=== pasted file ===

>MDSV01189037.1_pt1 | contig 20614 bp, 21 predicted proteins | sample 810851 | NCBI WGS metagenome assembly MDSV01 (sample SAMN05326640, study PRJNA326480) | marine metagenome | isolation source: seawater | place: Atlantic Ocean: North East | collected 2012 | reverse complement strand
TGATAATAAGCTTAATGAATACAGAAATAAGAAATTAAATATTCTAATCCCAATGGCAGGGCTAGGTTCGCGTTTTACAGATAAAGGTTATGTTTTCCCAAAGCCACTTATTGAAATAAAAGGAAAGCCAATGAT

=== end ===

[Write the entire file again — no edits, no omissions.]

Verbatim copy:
>MDSV01189037.1_pt1 | contig 20614 bp, 21 predicted proteins | sample 810851 | NCBI WGS metagenome assembly MDSV01 (sample SAMN05326640, study PRJNA326480) | marine metagenome | isolation source: seawater | place: Atlantic Ocean: North East | collected 2012 | reverse complement strand
TGATAATAAGCTTAATGAATACAGAAATAAGAAATTAAATATTCTAATCCCAATGGCAGGGCTAGGTTCGCGTTTTACAGATAAAGGTTATGTTTTCCCAAAGCCACTTATTGAAATAAAAGGAAAGCCAATGAT